Major Depressive Disorder
Genetic correlations with major depressive disorder (MDD, without psychotic features) were estimated for each of the SIS genetic factor scales, controlling for age and sex, and are reported in Table 5. In contrast to the findings for schizophrenia, none of the genetic factors were significantly genetically correlated with MDD.
Table 5
Table 5
SIS Genetic Factor Scales: Genetic Correlations with MDD and Substance Dependence
Substance Dependence
Genetic correlations with substance dependence also were calculated for each of the SIS genetic factor scales (controlling for age and sex). These data are presented in Table 5 and indicate no significant genetic correlation with substance dependence. Of all six factors, the positive genetic correlation for Paranoid Fears most closely approached significance. As such, individuals who are closely related to someone with substance dependence may tend to report traits such as interpersonal hypersensitivity, distrust, and persecutory ideation.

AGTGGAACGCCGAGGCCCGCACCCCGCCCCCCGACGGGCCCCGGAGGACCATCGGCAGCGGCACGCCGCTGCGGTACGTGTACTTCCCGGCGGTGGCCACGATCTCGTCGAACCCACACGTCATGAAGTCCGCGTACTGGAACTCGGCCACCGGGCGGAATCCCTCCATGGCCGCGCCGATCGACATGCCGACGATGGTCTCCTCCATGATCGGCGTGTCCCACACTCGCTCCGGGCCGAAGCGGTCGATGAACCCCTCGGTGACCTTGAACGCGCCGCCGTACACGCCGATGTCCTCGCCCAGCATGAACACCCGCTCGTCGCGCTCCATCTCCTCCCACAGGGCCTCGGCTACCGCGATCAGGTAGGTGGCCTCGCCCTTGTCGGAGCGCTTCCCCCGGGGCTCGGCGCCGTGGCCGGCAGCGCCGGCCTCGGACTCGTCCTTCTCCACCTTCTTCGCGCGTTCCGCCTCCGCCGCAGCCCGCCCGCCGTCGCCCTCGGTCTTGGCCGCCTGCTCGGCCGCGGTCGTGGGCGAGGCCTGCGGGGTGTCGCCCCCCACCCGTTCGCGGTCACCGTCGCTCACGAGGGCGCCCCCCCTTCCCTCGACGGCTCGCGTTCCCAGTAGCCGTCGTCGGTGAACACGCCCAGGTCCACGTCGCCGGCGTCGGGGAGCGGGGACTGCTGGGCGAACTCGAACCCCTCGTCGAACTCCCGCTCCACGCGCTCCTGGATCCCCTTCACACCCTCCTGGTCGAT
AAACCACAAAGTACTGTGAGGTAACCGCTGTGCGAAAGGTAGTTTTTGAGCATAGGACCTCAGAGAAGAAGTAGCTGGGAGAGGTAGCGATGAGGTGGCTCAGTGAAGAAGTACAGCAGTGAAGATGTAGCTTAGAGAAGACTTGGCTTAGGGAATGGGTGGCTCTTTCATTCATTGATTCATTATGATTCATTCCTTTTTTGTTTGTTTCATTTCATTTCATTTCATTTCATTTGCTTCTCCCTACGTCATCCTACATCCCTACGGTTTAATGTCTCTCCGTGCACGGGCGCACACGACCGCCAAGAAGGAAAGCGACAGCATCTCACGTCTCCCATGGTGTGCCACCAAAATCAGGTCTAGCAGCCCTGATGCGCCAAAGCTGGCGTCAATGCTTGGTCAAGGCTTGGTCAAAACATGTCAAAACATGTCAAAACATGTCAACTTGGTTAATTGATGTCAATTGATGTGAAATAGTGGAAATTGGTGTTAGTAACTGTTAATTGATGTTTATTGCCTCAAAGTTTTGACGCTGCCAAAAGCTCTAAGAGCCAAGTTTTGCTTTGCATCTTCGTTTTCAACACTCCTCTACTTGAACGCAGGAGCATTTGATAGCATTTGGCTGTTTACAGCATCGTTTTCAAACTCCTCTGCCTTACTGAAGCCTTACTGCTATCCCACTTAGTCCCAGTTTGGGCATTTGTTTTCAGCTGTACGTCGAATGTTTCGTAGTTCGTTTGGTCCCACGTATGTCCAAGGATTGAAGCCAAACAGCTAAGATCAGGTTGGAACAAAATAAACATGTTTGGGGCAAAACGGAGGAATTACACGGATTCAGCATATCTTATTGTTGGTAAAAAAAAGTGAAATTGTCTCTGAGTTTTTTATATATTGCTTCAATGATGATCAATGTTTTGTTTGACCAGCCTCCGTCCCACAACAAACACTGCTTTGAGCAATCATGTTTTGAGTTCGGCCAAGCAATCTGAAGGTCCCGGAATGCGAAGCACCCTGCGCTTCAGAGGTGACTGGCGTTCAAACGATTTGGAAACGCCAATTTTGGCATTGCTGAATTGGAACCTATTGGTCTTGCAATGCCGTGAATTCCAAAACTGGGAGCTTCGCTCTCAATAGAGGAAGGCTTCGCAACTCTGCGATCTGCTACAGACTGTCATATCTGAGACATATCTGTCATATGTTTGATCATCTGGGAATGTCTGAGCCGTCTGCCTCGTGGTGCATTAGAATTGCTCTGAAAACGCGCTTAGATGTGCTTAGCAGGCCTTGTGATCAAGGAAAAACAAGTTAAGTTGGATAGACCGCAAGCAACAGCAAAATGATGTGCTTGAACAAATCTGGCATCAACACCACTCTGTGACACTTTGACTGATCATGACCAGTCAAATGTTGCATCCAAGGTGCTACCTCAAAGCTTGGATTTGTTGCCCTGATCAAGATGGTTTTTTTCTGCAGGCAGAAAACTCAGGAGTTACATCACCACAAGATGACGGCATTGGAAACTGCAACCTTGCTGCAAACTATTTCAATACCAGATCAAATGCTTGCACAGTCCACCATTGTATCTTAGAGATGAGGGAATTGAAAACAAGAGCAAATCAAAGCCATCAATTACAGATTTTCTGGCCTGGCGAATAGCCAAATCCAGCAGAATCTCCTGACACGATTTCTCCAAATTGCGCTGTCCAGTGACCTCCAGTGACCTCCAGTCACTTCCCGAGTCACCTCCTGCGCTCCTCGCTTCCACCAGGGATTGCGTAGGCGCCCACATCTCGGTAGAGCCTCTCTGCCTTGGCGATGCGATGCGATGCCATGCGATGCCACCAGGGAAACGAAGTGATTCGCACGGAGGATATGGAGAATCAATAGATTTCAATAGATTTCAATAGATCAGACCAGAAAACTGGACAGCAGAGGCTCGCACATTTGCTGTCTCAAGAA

The aim of this multigenerational, multiplex family study of schizophrenia was to construct genetically homogeneous and uncorrelated schizotypal personality disorder genetic factor scales, estimate heritabilities of the genetic factor scales, and calculate genetic correlations between the genetic factor scales and schizophrenia, major depressive disorder (MDD), and substance dependence. The findings can be summarized as follows and are discussed below:
  • Six uncorrelated, schizotypal personality disorder genetic factors were identified, accounting for 87% of the variance in all SIS scales.